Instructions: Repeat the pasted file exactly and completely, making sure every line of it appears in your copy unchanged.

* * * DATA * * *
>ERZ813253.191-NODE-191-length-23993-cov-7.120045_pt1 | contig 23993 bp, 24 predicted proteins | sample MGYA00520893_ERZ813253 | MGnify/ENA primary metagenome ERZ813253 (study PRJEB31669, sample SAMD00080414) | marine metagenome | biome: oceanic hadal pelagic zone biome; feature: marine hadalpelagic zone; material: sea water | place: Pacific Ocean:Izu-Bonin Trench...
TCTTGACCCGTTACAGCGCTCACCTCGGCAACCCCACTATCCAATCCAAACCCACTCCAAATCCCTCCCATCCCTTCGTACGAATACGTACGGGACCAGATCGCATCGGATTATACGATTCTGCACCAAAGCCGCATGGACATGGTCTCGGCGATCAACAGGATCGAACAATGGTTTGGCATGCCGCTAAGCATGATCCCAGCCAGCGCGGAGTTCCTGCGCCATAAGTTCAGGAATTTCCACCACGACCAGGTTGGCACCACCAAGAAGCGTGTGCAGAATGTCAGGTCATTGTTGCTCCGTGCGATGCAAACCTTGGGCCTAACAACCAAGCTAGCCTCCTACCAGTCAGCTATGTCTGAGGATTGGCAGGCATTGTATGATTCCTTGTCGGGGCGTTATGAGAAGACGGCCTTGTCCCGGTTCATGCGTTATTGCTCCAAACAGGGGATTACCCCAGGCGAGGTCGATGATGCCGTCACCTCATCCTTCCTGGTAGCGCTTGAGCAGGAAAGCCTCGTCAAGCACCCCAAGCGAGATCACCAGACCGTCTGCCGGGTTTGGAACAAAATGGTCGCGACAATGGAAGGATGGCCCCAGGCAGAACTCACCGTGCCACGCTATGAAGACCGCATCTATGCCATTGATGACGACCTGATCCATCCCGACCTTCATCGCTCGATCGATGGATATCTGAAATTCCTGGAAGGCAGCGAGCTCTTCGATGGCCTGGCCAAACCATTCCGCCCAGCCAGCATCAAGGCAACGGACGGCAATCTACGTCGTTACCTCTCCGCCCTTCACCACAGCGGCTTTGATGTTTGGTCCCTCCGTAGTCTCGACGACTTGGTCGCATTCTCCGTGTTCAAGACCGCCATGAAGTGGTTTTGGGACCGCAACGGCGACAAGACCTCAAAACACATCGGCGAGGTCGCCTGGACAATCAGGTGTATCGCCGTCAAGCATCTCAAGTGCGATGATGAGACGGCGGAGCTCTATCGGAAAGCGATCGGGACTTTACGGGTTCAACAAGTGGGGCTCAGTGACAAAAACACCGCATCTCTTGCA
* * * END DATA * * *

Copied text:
>ERZ813253.191-NODE-191-length-23993-cov-7.120045_pt1 | contig 23993 bp, 24 predicted proteins | sample MGYA00520893_ERZ813253 | MGnify/ENA primary metagenome ERZ813253 (study PRJEB31669, sample SAMD00080414) | marine metagenome | biome: oceanic hadal pelagic zone biome; feature: marine hadalpelagic zone; material: sea water | place: Pacific Ocean:Izu-Bonin Trench...
TCTTGACCCGTTACAGCGCTCACCTCGGCAACCCCACTATCCAATCCAAACCCACTCCAAATCCCTCCCATCCCTTCGTACGAATACGTACGGGACCAGATCGCATCGGATTATACGATTCTGCACCAAAGCCGCATGGACATGGTCTCGGCGATCAACAGGATCGAACAATGGTTTGGCATGCCGCTAAGCATGATCCCAGCCAGCGCGGAGTTCCTGCGCCATAAGTTCAGGAATTTCCACCACGACCAGGTTGGCACCACCAAGAAGCGTGTGCAGAATGTCAGGTCATTGTTGCTCCGTGCGATGCAAACCTTGGGCCTAACAACCAAGCTAGCCTCCTACCAGTCAGCTATGTCTGAGGATTGGCAGGCATTGTATGATTCCTTGTCGGGGCGTTATGAGAAGACGGCCTTGTCCCGGTTCATGCGTTATTGCTCCAAACAGGGGATTACCCCAGGCGAGGTCGATGATGCCGTCACCTCATCCTTCCTGGTAGCGCTTGAGCAGGAAAGCCTCGTCAAGCACCCCAAGCGAGATCACCAGACCGTCTGCCGGGTTTGGAACAAAATGGTCGCGACAATGGAAGGATGGCCCCAGGCAGAACTCACCGTGCCACGCTATGAAGACCGCATCTATGCCATTGATGACGACCTGATCCATCCCGACCTTCATCGCTCGATCGATGGATATCTGAAATTCCTGGAAGGCAGCGAGCTCTTCGATGGCCTGGCCAAACCATTCCGCCCAGCCAGCATCAAGGCAACGGACGGCAATCTACGTCGTTACCTCTCCGCCCTTCACCACAGCGGCTTTGATGTTTGGTCCCTCCGTAGTCTCGACGACTTGGTCGCATTCTCCGTGTTCAAGACCGCCATGAAGTGGTTTTGGGACCGCAACGGCGACAAGACCTCAAAACACATCGGCGAGGTCGCCTGGACAATCAGGTGTATCGCCGTCAAGCATCTCAAGTGCGATGATGAGACGGCGGAGCTCTATCGGAAAGCGATCGGGACTTTACGGGTTCAACAAGTGGGGCTCAGTGACAAAAACACCGCATCTCTTGCA